She leaves her sister; a brother; her father; her companion. She received a bachelorís degree in journalism from the University of Massachusetts at Amherst, and received a masterís degree from Simmons College.
Ms. Dillard worked at Integra and Shultz Realty Resources. She was previously a copy editor at the Evening Gazette, and later the Telegram & Gazette, both in Worcester. She had also been a reporter and photographer at The News in Groton, CT. In 1994, she started C.S. Dillard Associates, an appraisal writing firm.
She enjoyed photography, writing, and art. She enjoyed horseback riding, and from 1980 to 1982, she was publisher and editor of the Horsemenís Yankee Pedlar in Auburn, MA. . .
(Telegram & Gazette1/12/02)
MAKANDA KEN MCINTYRE Ď75G, a jazz musician and teacher, died June, 2001, in New York City at the age of 69. He was born in Boston on September 7, 1931.
Ken McIntyre was best known for his work with the saxophonist, Eric Dolphy, on the album, Looking in 1960, and although that association led to him being bracketed with Dolphy in terms of style, he was a significant musician in his own right.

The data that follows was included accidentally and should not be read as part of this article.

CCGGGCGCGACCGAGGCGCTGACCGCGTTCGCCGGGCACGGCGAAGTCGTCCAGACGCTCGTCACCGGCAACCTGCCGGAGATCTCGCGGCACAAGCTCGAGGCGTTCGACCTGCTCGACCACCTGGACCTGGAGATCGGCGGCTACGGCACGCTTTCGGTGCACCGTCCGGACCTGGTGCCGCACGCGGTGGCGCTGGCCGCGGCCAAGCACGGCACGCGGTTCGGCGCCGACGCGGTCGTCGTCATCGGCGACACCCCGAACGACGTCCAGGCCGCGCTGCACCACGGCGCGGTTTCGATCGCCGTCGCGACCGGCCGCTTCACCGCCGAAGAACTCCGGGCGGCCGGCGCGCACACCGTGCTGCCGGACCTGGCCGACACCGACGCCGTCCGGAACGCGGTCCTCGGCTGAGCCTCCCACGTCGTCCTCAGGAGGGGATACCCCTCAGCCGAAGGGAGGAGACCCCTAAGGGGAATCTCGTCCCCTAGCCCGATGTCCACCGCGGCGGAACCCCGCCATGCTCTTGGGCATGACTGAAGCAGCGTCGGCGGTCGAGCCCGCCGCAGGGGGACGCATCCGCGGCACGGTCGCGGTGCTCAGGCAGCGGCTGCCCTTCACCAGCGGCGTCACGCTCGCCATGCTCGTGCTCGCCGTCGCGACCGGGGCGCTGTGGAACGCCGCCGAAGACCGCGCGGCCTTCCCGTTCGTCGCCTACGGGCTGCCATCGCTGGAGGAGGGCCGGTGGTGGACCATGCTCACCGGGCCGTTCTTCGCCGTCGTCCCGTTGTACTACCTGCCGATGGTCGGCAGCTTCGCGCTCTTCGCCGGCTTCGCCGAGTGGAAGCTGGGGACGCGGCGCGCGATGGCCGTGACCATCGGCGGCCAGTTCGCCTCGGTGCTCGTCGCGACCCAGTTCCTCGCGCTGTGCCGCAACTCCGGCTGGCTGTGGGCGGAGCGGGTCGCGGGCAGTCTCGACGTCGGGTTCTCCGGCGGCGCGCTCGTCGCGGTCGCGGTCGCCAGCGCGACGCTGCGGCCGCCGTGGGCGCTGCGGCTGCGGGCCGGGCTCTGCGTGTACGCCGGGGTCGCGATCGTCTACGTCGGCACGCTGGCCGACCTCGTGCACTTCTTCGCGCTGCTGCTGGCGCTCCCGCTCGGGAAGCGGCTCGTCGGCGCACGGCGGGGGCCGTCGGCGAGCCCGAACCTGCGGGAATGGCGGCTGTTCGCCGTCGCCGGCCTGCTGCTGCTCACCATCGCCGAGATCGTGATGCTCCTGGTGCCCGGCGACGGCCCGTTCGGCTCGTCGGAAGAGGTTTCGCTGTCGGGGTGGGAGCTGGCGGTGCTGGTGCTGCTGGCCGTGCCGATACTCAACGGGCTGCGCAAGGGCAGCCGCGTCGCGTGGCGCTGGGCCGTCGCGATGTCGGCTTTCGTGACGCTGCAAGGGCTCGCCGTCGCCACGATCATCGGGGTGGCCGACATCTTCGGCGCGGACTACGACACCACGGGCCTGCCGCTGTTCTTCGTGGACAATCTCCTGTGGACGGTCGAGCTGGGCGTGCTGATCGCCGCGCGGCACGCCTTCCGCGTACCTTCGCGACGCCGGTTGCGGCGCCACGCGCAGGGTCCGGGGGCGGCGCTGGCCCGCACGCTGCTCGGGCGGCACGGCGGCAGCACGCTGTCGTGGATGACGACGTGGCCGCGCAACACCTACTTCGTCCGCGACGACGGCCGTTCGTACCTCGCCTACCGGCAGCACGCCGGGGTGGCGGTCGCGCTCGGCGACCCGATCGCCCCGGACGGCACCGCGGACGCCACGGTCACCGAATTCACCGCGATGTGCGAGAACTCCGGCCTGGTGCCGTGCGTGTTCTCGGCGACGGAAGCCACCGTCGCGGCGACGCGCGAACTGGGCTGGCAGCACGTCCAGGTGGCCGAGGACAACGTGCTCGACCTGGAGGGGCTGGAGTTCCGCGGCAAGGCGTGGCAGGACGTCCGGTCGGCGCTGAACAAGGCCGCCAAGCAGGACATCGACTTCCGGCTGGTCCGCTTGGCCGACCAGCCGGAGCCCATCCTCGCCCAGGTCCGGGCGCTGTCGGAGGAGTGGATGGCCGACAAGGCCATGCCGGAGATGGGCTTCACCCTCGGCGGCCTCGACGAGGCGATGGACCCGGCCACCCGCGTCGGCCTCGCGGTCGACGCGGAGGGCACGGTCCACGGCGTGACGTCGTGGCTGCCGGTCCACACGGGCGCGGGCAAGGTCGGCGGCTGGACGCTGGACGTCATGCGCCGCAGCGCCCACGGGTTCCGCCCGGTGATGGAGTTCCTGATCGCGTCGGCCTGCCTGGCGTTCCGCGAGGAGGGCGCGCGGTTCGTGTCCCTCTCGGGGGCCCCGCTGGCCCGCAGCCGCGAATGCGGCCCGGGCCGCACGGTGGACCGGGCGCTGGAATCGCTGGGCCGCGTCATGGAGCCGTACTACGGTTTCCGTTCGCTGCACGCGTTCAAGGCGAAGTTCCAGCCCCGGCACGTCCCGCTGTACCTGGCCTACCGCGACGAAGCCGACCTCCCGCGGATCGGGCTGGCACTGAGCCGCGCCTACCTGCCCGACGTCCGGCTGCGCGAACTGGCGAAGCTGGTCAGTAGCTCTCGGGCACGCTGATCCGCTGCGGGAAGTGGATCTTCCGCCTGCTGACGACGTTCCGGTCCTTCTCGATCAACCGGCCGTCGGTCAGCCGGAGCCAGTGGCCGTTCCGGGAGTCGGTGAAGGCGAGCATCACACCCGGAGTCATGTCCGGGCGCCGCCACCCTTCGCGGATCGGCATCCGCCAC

He played a veritable arsenal of wind instruments, taking in several of the saxophones (with alto as his favored horn), clarinet, bass clarinet, and the much less usual (in jazz at any rate) oboe and bassoon.
He was born Kenneth Arthur McIntyre in Boston, but he changed his first name to Makanda in the early Nineties, and he was known thereafter as Makanda K. McIntyre. The name change came about during a visit to Zimbabwe, when a stranger handed him a piece of paper with that word (meaning "Many skins") written on it.
He studied piano as his first instrument, then turned to alto saxophone, and was greatly influenced in the first instance by Charlie Parker.
He served in the army, where he continued to play in jazz groups, then studied at Boston Conservatory, graduating BA in 1958 and MA in 1959.
He earned a doctorate in education from the University of Massachusetts at Amherst in 1975.
McIntyre was closely allied with the musicians of the emerging avant-garde movement of the early sixties, variously known as free jazz or simply "the new thing", although his own lyrical, imaginative playing always revealed an affinity with more mainstream jazz styles, as well as a sharp sense of humor.
Looking Ahead was his debut album, and he recorded further sessions in the early sixties, including Way, Way, which featured a string section, and Year of the Iron Sheep, with a quartet which included the pianist, Jaki Byard.
McIntyre played on Cecil Taylorís groundbreaking Unit Structures session in 1966, but was unable to secure a full living from playing jazz, and also took up teaching, initially in the public school system, and subsequently as a lecturer and professor of music.